The U.S. Census found Latino households have a better response rate to the question of "race" when "Hispanic origin" is combined with the race category.

The U.S. Census found Latino households have a better response rate to the question of “race” when “Hispanic origin” is combined with the race category. (Photo/Getty Images )

Latinos prefer Hispanic as a race category, says Census study

Latinos are changing the way the U.S. Census is identifying race in America. In an alternative questionnaire experiment done by the Census, many Latinos chose to identify themselves as “Hispanic” under a combined race/ethnicity category. This is significant, explained Census officials in a press conference today, because in traditional forms, many Hispanic households would not answer the “black” or “white” racial category, either leaving it blank or answering “some other race.”

“Some respondents view their Hispanic origin as a race,” said Nicholas Jones, from the U.S. Census, in a Washington D.C. press conference on the findings today.

Mark Hugo Lopez, Associate Director of the Pew Hispanic Center, says these findings are consistent with their studies over the years.  “Many Latinos have been identifying themselves as “Hispanic” to describe their race, and when you let people tell you about their identity, it takes on many different aspects,” he says.

Trying to correctly reflect the national population is one of the key mandates — and purposes — of the U.S Census.  So Census officials were stymied by the high proportion of households  — actually 7.1 percent — who stated “some other race” as their identifier in the 2010 Census. The group which most answered in this way was Hispanic families.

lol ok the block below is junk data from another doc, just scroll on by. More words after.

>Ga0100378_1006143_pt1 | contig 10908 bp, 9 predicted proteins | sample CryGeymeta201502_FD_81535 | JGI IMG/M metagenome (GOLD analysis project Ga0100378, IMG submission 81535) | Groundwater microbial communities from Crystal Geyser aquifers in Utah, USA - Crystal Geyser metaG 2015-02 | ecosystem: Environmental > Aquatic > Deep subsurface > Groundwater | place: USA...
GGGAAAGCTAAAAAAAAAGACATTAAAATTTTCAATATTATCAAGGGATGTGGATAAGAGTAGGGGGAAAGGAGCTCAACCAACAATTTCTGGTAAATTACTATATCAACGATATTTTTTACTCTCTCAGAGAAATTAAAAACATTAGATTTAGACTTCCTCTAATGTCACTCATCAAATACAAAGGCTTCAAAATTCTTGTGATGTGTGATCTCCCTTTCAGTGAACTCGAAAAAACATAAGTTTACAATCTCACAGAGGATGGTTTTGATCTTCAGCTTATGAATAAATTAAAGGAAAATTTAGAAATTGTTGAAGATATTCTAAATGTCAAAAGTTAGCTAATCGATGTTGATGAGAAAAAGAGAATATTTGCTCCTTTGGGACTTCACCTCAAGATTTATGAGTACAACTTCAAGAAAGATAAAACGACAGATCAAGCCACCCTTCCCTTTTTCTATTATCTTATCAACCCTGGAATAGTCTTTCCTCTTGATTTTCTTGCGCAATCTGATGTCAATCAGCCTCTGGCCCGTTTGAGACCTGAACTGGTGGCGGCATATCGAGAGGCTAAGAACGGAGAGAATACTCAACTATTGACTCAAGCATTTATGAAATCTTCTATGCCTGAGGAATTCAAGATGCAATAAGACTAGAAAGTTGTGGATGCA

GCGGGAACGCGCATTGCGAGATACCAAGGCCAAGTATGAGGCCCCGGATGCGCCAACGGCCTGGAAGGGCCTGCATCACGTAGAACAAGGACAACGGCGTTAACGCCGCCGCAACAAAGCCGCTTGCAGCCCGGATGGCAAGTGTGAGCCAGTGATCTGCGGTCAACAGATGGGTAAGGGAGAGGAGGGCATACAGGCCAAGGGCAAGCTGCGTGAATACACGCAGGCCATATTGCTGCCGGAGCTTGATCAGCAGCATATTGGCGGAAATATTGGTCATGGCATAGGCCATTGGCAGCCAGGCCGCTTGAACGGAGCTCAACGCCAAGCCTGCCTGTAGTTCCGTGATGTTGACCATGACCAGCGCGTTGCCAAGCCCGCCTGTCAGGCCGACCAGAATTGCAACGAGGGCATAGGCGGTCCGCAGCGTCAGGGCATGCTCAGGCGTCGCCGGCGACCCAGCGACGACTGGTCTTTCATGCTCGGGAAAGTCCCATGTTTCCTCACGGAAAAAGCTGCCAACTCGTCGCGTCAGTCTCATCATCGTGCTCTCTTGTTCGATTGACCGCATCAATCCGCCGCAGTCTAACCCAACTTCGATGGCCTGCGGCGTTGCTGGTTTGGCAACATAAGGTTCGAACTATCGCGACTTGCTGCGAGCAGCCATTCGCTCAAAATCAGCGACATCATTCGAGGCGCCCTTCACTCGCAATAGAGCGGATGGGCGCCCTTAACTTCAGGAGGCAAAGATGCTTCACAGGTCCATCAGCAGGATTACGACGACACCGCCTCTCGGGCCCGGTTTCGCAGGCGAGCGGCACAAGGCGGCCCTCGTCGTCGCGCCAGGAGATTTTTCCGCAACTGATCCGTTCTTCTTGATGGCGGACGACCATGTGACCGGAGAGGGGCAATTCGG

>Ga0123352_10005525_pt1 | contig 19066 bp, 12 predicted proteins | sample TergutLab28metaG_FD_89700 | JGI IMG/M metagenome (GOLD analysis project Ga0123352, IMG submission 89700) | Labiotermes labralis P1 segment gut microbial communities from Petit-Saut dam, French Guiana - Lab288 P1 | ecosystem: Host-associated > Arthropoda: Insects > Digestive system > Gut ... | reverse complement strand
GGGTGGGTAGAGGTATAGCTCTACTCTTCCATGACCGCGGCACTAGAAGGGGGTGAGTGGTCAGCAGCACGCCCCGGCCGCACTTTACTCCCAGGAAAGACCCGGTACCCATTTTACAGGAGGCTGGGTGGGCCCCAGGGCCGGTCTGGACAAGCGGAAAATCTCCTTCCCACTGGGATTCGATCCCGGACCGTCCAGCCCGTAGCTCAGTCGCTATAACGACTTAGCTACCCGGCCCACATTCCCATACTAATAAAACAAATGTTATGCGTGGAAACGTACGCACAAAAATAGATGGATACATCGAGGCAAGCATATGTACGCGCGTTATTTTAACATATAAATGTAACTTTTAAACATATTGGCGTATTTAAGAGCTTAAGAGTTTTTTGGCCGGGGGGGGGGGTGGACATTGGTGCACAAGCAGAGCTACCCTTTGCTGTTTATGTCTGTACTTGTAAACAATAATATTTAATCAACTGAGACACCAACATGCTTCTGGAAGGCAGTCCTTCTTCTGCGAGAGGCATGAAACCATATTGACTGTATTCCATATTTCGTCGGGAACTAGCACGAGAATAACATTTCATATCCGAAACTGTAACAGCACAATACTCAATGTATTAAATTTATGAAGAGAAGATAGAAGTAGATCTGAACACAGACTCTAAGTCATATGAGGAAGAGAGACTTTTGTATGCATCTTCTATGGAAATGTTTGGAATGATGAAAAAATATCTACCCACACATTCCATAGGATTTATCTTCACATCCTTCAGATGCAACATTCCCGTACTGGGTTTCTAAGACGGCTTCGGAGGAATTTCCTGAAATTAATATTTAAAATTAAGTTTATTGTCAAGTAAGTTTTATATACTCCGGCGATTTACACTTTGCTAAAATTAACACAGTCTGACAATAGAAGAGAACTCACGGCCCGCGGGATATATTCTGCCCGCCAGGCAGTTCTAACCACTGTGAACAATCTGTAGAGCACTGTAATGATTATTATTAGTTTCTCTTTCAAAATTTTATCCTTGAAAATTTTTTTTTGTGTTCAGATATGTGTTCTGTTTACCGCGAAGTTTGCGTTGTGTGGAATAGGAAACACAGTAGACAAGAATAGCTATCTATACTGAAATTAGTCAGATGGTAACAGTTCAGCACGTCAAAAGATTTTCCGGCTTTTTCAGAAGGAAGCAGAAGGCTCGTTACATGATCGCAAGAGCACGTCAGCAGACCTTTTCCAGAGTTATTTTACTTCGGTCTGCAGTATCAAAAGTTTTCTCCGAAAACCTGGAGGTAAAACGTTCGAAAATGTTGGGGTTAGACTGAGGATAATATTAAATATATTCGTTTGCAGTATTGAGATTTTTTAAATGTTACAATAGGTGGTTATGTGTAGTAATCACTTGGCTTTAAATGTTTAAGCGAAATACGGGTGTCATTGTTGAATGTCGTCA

So in 2010, about half a million households, including an oversample of Latino families, received forms which were part of an alternative questionnaire experiment. In these forms, the households received a census form with a combined “race and Hispanic origin” question. The percentage of the population answering “some other race” went down from 7.1 percent in the regular Census form to .2 percent in the combined race/Hispanic ethnicity alternative form.

This makes sense to Latinos such as Juan Carlos Restrepo Rodríguez, a Colombian-American attorney in New York who has had heated discussions with family members on race identification. “My sister was upset at me when I would not identify us as white,” says Restrepo, “but while my father looks very European-looking, my mother is very Indian  looking, so I told my sister even if she ‘looks’ white she is not ‘really’ white,” he explains.

Restrepo says the “race issue is extremely complicated,” but he says having a census form which combines Hispanic ethnicity and race is a step in the right direction.

Another finding announced today is that providing checkboxes with specific Hispanic origin (which countries Latinos are from) is effective. Detailed Hispanic origin reporting was high (86 to almost 89 percent) when the combined race/Hispanic origin question included specific boxes to check country of origin.  Less than 80 percent of Latinos identified country of origin, however, if the boxes to check off countries were not available.

Census officials say they are looking at all of this information as they work on the design of the 2020 Census.

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